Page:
This nexus of themes (God, sin, wrath, death, and judgment) is precisely what makes the simple words of 1 Corinthians 15:3 so profoundly theological. “As a matter of first importance: Christ died for our sins.” Parallel texts instantly leap to mind. “Christ was delivered over to death for our sins and was raised to life for our justification,” and so on. You can fill in the texts for yourself. The gospel is theological.

C. The gospel is biblical. “Christ died for our sins according to the Scriptures. He was buried. He was raised on the third day according to the Scriptures.” What biblical texts Paul has in mind he does not say. He may have had the kind of thing Jesus himself taught after his resurrection when he explained to them what was said in all the Scriptures concerning himself (Luke 24). Perhaps he was thinking of such texts as Psalm 16 and Isaiah 53 used by Peter on the Day of Pentecost or Psalm 2 used by Paul in Pisidian Antioch.

Elsewhere, in 1 Corinthians 5:5, Paul alludes to Christ as “our Passover sacrificed for us.” Perhaps he could have replicated the reasoning of the author of the letter to the Hebrews who elegantly traces out some of the ways in which the Old Testament Scriptures lay out in a kind of salvation-historical grid, the way those ancient sacrifices pointed forward to the ultimate sacrifice of Christ. Whatever he was thinking of, this gospel is biblical.

Indeed, what is very striking is that the apostle grounds the gospel, the matters of first importance in the Scriptures, and of course, he has in mind what we call the Old Testament. Then he moves on to the apostles, and thus, what we call the New Testament. In that sense, the gospel is biblically grounded in both Testaments.

D. The gospel is apostolic. Of course, Paul cheerfully insists there were more than 500 eyewitnesses to the resurrection of the Lord Jesus Christ. Nevertheless, he repeatedly draws attention to the apostles. We’re told in verses 5 to 9, “Jesus appeared to Peter, and then to the Twelve. He appeared to James, then to all the apostles, and last of all, he appeared to me, the least of the apostles.”

Listen to the sequence of pronouns in verse 11. “Whether, then, it was I …” An apostle. “… or they …” The other apostles. “… this is what we …” The apostles. “… preach, and this is what you believed.” This sequence of pronouns (I, they, we, and you) becomes a powerful way of connecting the witness and teaching of the apostles with the faith of all subsequent Christians. I am indebted to this insight on the sequence of pronouns to John Stott. This gospel is apostolic.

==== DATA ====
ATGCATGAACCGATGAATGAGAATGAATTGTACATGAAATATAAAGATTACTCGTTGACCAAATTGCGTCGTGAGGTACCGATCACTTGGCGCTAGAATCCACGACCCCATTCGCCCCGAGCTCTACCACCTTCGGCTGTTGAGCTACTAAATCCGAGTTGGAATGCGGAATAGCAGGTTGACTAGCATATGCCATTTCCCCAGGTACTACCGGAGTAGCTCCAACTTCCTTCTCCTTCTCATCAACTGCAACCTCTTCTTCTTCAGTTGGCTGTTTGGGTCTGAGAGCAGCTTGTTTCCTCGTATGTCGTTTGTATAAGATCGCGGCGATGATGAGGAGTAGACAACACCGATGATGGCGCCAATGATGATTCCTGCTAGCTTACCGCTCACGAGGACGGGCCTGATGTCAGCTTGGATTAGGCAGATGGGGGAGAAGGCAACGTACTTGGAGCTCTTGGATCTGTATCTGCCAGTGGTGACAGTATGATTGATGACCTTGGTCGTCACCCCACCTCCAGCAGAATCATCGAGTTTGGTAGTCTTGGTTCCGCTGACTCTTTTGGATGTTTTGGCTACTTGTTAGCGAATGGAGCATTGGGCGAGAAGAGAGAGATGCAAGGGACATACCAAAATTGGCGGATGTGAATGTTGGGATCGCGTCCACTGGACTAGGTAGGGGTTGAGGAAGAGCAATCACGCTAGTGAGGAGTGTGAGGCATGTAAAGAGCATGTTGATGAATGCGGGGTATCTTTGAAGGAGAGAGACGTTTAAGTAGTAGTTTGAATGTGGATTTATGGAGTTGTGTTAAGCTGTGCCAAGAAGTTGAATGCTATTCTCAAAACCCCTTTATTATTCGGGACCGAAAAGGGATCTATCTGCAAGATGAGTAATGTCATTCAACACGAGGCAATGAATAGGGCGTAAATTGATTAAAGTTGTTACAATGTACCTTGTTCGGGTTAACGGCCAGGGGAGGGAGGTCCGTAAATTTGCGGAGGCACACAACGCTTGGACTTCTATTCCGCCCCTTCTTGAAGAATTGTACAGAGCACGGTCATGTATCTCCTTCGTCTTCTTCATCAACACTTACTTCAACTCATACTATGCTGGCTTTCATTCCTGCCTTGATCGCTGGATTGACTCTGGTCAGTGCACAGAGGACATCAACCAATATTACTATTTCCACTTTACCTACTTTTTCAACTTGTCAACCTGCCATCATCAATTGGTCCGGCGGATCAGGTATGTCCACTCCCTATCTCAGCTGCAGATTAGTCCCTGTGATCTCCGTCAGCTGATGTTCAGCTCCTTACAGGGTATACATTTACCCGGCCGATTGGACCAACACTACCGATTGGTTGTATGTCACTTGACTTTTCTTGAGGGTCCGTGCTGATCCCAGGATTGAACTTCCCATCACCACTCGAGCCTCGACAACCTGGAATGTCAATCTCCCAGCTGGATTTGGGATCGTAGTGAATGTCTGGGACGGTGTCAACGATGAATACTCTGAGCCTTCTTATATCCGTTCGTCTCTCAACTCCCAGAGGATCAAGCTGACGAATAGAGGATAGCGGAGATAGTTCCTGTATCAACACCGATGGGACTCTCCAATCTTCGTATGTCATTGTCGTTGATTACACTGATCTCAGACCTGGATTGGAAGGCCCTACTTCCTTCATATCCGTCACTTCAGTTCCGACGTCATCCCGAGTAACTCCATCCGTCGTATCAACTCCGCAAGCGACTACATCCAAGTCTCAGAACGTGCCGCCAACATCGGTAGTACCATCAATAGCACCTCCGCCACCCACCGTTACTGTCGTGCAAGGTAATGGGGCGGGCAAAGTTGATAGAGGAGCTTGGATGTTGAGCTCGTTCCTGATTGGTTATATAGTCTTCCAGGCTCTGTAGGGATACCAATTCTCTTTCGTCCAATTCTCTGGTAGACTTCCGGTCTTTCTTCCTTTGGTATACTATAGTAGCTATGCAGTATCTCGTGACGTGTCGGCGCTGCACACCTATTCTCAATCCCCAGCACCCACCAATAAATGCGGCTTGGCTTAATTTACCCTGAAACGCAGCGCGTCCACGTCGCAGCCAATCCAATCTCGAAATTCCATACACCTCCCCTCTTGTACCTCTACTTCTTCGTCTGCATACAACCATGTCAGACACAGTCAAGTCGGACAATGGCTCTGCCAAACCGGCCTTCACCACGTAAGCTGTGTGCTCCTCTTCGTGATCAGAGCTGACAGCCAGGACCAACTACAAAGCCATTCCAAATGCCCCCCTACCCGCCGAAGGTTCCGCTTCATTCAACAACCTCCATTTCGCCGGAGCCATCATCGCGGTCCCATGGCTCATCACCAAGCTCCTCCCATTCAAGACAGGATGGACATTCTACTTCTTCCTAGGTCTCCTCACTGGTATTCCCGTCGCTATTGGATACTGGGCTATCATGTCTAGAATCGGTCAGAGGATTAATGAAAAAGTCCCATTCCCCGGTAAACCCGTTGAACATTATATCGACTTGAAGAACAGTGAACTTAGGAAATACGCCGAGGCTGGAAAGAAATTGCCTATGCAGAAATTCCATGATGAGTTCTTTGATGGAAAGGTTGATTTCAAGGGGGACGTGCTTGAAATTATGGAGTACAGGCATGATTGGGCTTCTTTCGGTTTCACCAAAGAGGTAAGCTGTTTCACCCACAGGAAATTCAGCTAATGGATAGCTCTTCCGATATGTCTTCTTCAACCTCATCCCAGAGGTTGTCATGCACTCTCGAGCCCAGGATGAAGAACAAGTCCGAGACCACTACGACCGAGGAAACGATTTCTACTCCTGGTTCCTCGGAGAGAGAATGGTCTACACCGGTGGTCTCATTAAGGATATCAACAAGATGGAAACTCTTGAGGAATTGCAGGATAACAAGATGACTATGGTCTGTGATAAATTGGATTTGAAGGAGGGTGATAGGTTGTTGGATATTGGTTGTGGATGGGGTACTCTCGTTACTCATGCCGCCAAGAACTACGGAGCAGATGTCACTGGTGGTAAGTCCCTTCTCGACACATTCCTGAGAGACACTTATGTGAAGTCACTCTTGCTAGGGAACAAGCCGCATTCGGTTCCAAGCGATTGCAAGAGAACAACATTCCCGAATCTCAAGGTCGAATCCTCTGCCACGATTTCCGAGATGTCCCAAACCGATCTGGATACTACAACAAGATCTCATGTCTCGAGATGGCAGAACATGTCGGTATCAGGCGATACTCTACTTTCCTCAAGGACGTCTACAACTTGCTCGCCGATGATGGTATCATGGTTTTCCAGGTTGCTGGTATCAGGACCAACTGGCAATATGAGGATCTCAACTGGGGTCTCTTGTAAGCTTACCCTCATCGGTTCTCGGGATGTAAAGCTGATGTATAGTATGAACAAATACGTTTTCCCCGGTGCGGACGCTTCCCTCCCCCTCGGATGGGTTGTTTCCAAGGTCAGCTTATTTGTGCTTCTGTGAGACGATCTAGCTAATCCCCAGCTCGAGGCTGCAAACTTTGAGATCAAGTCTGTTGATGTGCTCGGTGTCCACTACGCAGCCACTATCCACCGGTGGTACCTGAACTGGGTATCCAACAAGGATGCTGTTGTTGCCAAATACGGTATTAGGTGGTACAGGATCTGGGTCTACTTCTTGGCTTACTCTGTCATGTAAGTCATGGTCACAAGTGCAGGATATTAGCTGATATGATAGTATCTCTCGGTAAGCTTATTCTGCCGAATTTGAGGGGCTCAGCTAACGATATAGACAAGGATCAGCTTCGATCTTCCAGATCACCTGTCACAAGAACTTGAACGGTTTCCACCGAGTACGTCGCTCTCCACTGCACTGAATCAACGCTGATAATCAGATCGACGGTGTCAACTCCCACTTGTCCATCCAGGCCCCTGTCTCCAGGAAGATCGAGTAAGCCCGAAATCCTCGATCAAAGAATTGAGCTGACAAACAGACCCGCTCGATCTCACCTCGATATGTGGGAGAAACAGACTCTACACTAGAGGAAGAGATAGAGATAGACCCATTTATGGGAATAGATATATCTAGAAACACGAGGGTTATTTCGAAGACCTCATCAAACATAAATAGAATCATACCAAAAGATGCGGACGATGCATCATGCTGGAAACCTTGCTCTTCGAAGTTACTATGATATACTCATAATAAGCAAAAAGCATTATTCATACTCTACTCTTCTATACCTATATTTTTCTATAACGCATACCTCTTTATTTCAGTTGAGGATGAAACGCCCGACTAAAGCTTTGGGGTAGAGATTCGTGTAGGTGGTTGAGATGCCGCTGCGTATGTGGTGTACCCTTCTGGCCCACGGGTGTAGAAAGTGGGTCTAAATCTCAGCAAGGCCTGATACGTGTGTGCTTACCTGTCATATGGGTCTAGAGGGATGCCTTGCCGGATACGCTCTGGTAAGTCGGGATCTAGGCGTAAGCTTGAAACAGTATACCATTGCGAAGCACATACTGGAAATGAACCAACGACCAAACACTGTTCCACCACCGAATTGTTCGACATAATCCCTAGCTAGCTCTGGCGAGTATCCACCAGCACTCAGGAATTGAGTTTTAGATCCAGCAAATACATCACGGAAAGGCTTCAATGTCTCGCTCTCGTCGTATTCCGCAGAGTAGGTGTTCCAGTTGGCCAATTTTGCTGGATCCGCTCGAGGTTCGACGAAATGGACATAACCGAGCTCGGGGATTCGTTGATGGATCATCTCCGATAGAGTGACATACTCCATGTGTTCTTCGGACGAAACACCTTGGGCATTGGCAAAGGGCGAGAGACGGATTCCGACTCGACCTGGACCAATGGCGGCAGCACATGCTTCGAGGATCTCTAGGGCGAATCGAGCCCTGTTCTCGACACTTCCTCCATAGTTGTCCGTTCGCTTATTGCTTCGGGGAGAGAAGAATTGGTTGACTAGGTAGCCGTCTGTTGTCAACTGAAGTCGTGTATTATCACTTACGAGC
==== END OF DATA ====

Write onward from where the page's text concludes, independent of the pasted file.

E. The gospel is historical. Here, four things must be said.

First, 1 Corinthians 15 specifies both Jesus’ burial and his resurrection. The burial testifies to Jesus’ death, since normally at least we bury only those who have died. The appearances testify to Jesus’ resurrection. Jesus’ death and resurrection, thus, are tied together in history. The one who was crucified is the one who was resurrected. The body that came out of the tomb, as Thomas wanted to have demonstrated, had the wounds of the body that went into the tomb.

This resurrection took place on the third day. It is in datable sequence from the death. The cross and the resurrection are irrefragably tied together. Any approach, theological or evangelistic, that attempts to pit Jesus’ death and Jesus’ resurrection against each other is not much more than silly. Perhaps one or the other might have to be emphasized in certain contexts, but the two form a nexus of what happened in real history.

Secondly, the manner in which we have access to the historical events of Jesus’ death, burial, and resurrection is exactly the same as that by which we have access to almost any historical event: through the witness and remains of those who were there by means of the records they left behind.

That is why there is such a huge emphasis on witness in Scripture. That is why Paul enumerates the witnesses. He mentions many of them are still alive at this time of writing and, therefore, could still be checked out. He recognizes, moreover, the importance of their reliability. In his mercy, the Bible really is the writing down, the inscripturation, a written record of these first witnesses. It is other things, but it is not less than that.